GUATEMALA CITY (AP) — Guatemala’s president chose his chief of staff and one of his closest advisers to fill a seat on the country’s highest court Wednesday, raising questions about the government’s commitment to combating corruption.
President Alejandro Giammattei selected Leyla Lemus Arriaga for a five-year term on the Constitutional Court among three options he accepted from at least 15 presented by his cabinet.
Lemus, 47, is a lawyer and has a doctorate in law, but is considered Giammattei’s right hand. She has been criticized for alleged influence peddling and favoring people close to the president in state business. Guatemalan prosecutors declined to investigate after Lemus refused to produce information requested by the Special Prosecutor Against Impunity.
In a televised meeting of less than an hour, there was no discussion of Lemus’ qualifications. Vice President Guillermo Castillo called for an open discussion, which was denied by Giammattei. He opposed Lemus' selection due to the lack of discussion.
Selecting the new members of the Constitutional Court has roiled Guatemalan politics since last year.
The court decides almost all of the most contentious political, judicial and criminal issues that arise in Guatemala and the outgoing court was seen as an important bulwark against some of the most ill-intentioned legal maneuvers. The members will hold their seats for five years and the selection process has been filled with accusations of collusion and corruption.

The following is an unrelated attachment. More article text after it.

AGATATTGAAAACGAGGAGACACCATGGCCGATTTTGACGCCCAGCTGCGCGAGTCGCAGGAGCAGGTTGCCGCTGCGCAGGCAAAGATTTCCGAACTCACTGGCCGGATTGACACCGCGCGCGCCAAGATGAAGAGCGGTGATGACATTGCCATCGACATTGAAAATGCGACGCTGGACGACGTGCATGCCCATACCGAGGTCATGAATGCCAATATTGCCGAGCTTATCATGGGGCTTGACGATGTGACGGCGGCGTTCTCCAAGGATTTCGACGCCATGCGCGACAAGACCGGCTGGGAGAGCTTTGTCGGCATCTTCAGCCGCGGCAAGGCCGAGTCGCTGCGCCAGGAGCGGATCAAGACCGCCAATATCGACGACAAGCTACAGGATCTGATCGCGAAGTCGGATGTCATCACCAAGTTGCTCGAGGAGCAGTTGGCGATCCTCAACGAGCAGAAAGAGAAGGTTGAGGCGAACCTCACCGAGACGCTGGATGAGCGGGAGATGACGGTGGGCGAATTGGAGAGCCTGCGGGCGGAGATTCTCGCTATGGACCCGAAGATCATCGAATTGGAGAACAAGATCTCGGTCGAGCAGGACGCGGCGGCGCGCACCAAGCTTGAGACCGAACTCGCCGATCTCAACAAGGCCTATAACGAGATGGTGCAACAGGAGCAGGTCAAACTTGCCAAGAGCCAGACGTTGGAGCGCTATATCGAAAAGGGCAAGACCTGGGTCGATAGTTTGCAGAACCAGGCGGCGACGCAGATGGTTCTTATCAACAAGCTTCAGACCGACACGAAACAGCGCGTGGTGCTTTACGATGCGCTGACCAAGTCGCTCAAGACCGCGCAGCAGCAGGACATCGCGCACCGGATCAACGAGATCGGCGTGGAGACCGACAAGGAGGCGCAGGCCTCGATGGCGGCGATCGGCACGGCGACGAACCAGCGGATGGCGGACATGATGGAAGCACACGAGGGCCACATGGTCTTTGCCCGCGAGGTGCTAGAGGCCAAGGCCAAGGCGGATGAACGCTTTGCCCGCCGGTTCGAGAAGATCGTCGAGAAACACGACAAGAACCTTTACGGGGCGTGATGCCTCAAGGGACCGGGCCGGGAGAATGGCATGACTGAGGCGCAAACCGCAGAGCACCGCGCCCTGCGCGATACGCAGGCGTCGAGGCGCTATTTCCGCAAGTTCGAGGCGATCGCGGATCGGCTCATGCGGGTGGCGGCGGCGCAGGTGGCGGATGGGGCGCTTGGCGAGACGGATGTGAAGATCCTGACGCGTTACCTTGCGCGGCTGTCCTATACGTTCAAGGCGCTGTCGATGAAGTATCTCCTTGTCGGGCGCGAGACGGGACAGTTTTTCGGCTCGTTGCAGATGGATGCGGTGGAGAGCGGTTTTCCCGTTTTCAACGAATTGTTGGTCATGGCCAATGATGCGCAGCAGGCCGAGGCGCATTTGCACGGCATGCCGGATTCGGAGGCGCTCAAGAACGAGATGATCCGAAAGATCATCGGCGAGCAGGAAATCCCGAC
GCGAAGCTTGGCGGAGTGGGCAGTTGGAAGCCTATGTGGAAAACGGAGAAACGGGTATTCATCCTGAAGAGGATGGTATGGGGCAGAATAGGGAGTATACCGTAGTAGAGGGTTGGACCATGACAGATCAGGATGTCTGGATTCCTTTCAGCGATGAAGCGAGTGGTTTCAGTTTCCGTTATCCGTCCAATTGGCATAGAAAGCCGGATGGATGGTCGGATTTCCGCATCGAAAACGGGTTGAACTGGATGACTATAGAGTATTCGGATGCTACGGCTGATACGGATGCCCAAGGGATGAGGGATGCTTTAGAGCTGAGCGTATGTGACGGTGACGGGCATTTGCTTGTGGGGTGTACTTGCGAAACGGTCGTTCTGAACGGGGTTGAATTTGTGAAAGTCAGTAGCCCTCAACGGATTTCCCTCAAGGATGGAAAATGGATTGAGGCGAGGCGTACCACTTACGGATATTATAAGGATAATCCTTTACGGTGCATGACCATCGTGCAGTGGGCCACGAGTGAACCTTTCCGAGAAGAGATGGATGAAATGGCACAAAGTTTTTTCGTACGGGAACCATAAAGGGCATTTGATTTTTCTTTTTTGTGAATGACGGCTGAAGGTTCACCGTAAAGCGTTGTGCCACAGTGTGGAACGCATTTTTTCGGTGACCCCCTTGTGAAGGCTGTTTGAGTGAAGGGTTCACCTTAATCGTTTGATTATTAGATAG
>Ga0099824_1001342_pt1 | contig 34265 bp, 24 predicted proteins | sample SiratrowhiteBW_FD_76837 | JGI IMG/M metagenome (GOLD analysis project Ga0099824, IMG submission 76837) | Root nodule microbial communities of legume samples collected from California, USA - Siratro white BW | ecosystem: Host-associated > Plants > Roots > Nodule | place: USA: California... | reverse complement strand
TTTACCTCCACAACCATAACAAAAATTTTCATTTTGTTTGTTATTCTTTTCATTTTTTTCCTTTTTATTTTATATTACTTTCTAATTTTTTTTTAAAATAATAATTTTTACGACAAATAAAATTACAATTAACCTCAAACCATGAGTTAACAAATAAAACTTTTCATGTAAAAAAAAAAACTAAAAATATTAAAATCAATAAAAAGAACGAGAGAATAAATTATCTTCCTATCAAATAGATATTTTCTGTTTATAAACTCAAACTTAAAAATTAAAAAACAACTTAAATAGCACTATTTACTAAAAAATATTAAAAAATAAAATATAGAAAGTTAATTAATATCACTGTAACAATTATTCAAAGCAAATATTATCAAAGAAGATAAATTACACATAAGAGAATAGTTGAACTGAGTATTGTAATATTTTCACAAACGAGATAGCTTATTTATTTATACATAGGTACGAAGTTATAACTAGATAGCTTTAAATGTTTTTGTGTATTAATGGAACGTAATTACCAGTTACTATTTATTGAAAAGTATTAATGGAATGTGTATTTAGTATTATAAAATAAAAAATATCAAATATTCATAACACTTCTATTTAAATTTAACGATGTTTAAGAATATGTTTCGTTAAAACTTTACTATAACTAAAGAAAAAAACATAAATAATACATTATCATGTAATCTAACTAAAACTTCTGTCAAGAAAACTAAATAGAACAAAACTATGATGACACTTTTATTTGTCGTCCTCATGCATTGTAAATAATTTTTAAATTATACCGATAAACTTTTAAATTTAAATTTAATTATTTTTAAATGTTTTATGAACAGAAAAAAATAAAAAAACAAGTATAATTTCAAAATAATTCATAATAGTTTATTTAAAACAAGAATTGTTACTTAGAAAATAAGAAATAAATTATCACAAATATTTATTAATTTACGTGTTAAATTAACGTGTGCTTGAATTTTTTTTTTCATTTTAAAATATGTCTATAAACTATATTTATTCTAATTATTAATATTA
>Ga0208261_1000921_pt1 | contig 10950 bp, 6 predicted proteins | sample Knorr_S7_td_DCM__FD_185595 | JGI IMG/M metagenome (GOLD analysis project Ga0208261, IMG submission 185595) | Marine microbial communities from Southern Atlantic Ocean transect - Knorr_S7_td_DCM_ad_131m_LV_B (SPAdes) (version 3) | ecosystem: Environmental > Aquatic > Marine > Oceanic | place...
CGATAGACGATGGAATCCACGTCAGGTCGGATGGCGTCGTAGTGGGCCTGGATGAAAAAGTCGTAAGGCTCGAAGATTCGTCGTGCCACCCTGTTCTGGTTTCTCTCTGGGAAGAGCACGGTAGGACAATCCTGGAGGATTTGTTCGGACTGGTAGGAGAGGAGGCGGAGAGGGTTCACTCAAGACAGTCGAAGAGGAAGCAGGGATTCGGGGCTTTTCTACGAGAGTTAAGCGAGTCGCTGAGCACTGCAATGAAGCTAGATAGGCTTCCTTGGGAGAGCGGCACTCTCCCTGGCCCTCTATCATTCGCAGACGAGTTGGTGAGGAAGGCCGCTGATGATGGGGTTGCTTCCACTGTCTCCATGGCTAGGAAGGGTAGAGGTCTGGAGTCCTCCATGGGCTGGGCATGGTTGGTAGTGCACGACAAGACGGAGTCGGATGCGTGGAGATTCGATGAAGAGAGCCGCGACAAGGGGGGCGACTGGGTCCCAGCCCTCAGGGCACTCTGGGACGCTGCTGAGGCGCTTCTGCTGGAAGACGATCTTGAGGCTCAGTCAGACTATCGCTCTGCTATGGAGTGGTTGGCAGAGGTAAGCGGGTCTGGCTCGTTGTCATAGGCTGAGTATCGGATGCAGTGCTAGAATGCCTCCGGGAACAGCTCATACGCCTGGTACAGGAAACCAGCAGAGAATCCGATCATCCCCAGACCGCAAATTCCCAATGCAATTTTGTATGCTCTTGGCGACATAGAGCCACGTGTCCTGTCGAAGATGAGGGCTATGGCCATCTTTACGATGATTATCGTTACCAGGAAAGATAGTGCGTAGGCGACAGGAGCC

The stakes are so high because the next court will likely decide the fate of politicians accused of corruption like former President Otto Pérez Molina, military officers convicted of crimes against humanity and the potential candidacy of Zury Ríos, daughter of ex-dictator Efraín Ríos Montt, constitutionally banned from running.
The court is made up of five magistrates and five alternates. The congress picked a magistrate and alternate last week, as well as Guatemala’s bar association and public university council. The president and Supreme Court picked the remaining members.
Activists, lawyers and other observers have widely criticized the process already for attempts to manipulate the results, influence peddling and other alleged crimes.